CLAIM OF PRIORITY UNDER 35 U.S.C. §119

The present Application for Patent claims benefit of Provisional Application Ser. No. 61/100,626 filed Sep. 26, 2008, and Provisional Application Ser. No. 61/101,078 filed Sep. 29, 2008 and assigned to the assignee hereof and hereby expressly incorporated by reference herein.
BACKGROUND

1. Field

Certain aspects of the present disclosure generally relate to signal processing and, more particularly, to a method for noninvasive cuffless blood pressure estimation based on pulse arrival time and heart rate.

2. Background

When measuring an arterial blood pressure (BP), two values are of particular interest—systolic blood pressure (SBP) and diastolic blood pressure (DBP). The SBP represents the peak pressure in arteries occurring near the beginning of every cardiac cycle, while the DBP represents the lowest pressure occurring at the resting stage of the cardiac cycle. The typical method for measuring the BP is known in the art as the ausculatory method, where a physician inflates a cuff around the patient's arm. Then, a stethoscope can detect pressures at which the brachial artery is occluded (for measuring the SBP) and released (for measuring the DBP). However, this method requires an expert (e.g., the physician) to perform the measurements.

Oscillometric technique for measuring the BP is based on the same principle but using a calibrated machine that automatically inflates the cuff and detects the vibrations. This particular method can be done safely at home, and does not require an expert to perform the measurements. However, both the ausculatory method and the oscillometric method require the use of a cuff, which is bulky, costly and usually requires a large power for automatic operation. Moreover, these methods do not allow continuous monitoring of blood pressure.

Another method to measure blood pressure is known in the art as the invasive method, where a catheter with a pressure sensor can be placed directly inside the artery. This method can provide the best accuracy and can give continuous monitoring of blood pressure. However, this method is invasive, which is the main disadvantage.

It has been shown in the prior art that the Pulse Transit Time (PTT) can be used to estimate SBP and DBP values. The PTT can be typically measured indirectly through a related quantity known as a Pulse Arrival Time (PAT). The PAT can be measured as the delay between QRS peaks in an electrocardiogram (ECG) signal and corresponding points in a photoplethysmogram (PPG) waveform.

The pressure waves produced at the heart propagate through the arteries at a certain velocity known as the pulsewave velocity. This velocity depends on the elastic properties of arteries and blood. The MoensKorteweg equation provides the pulse wave velocity as a function of vessel and fluid characteristics:

$\begin{array}{cc}c=\frac{1}{\sqrt{\rho \ue8a0\left(\frac{1}{\varepsilon}+\frac{2\ue89e\phantom{\rule{0.3em}{0.3ex}}\ue89eR}{E\xb7h}\right)}}\approx \sqrt{\frac{E\xb7h}{\rho \xb72\ue89e\phantom{\rule{0.3em}{0.3ex}}\ue89eR}},& \left(1\right)\end{array}$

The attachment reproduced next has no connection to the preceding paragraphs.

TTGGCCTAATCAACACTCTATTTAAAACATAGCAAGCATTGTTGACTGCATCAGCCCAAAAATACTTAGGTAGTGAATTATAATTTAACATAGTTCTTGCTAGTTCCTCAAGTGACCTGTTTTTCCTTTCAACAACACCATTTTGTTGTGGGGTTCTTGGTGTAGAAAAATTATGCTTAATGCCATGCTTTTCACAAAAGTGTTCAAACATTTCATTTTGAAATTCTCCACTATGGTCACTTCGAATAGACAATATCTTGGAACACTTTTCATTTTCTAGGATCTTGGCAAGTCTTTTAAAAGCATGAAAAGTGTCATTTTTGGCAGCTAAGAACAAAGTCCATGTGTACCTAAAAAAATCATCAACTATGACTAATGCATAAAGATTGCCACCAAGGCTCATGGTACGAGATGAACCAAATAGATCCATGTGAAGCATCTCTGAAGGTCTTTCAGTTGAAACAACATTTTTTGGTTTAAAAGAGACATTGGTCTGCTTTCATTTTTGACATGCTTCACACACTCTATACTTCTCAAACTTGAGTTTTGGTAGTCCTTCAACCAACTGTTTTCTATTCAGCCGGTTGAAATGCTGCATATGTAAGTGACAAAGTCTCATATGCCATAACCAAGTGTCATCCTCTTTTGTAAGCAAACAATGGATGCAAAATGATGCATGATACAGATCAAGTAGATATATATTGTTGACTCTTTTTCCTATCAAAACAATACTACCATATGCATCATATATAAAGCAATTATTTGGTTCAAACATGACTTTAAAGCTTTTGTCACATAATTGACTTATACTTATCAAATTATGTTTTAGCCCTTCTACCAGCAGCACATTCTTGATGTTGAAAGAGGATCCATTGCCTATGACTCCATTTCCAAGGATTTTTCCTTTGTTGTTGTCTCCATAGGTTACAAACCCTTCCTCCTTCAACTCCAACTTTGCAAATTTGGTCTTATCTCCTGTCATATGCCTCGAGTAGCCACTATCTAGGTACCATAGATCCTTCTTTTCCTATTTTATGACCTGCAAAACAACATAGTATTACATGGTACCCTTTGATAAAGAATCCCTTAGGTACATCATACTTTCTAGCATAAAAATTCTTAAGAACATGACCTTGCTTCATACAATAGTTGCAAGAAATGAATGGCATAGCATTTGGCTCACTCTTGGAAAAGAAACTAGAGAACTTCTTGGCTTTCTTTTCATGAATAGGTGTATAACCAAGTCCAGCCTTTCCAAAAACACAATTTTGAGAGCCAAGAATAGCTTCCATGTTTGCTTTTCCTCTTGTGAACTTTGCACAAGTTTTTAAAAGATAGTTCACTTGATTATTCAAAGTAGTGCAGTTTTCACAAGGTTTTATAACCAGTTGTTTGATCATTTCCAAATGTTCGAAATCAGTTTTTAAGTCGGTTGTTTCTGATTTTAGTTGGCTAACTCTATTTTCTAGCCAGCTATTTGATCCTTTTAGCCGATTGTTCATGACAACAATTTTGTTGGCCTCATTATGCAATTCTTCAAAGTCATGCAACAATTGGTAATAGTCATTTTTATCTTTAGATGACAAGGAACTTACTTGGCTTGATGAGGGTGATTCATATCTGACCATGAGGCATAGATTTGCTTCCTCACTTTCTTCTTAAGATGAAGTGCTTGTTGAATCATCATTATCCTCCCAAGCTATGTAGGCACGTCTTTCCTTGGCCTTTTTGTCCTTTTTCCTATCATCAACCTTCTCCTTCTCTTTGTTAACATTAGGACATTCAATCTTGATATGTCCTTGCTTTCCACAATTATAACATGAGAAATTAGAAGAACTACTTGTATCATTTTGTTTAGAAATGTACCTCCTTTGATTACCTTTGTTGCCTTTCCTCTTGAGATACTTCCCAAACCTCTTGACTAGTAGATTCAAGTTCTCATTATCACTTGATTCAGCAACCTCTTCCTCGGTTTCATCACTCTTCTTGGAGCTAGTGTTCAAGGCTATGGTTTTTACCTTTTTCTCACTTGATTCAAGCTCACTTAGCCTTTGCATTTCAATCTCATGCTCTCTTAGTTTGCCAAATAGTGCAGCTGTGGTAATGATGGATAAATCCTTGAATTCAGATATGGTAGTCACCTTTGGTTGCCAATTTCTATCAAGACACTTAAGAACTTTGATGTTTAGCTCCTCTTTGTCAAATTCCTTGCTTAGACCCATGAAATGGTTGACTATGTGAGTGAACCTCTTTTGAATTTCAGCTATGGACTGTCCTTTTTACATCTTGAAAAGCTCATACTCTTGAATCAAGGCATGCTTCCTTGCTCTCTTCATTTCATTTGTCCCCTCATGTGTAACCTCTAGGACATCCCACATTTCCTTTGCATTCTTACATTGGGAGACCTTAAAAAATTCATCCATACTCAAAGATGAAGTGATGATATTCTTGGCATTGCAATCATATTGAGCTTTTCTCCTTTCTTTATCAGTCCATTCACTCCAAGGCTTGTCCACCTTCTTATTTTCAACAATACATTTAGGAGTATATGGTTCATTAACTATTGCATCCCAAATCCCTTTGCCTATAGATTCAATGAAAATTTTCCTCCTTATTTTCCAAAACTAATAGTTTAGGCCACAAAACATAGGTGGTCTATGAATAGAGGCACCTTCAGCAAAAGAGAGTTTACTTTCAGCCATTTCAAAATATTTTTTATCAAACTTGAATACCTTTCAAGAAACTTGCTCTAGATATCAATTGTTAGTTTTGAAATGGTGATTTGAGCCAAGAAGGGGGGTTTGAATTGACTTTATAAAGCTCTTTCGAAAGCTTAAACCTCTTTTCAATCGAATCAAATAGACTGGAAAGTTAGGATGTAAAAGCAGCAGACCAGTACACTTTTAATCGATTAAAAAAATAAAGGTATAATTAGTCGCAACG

where c is the wave velocity, ε is the modulus of fluid elasticity, ρ is the fluid density, R is the inner radius of the vessel, E is the modulus of wall elasticity (i.e., Young modulus), and h is the vessel thickness.

The wave velocity can be related to the length of the vessel L and the time it takes for a pressure pulse to transit through that length, also known as the Pulse Transit Time (PTT):

$\begin{array}{cc}c=\frac{L}{\mathrm{PTT}}.& \left(2\right)\end{array}$

For an elastic vessel, an empirical exponential relation between the modulus E and the fluid pressure P may be derived as:

E=E _{0} e ^{α(P−Pis 0} ^{)}, (3)

where E_{0 }and P_{0 }are nominal values of Young modulus and pressure, respectively, and α is a constant.

A logarithmic relation between the blood pressure, the fluid pressure P and the PTT may be obtained from equations (1) and (2) as:

BP=a _{1 }log PTT+b _{1}, (4)

where a_{1 }and b_{1 }are constants, and a_{1 }is typically a negative value.

A model for BP estimation can be derived if small changes of the pressure P around P_{0 }are assumed, and using the approximation of equation (3) as E≈E_{0}(1+α(P−P_{0})). Then, the inverse quadratic relation between the BP and the PTT may be derived as:

$\begin{array}{cc}\mathrm{BP}={a}_{2}\xb7\frac{1}{{\mathrm{PTT}}^{2}}+{b}_{2}.& \left(5\right)\end{array}$

Another BP estimation model from the prior art assumes the inverse linear relation between the BP and the PTT:

$\begin{array}{cc}\mathrm{BP}={a}_{3}\xb7\frac{1}{\mathrm{PTT}}+{b}_{3}.& \left(6\right)\end{array}$

Yet another BP estimation model can be derived for small changes of PTT around a nominal value PTT_{0}. Linearization of equation (4) can lead to a following model:

BP=a _{4}·PTT+b _{4}, (7)

where a_{4 }and b_{4 }are appropriate constants.

Association for the Advancement of Medical Instrumentation (AAMI) requirements for BP estimation indicate that the mean of estimation error has to be lower than 5 mmHg in absolute value, and that the standard deviation of estimation error has to be below 8 mmHg, both for SBP and DBP. The compact notation 5±8 mmHg can be used to denote this requirement.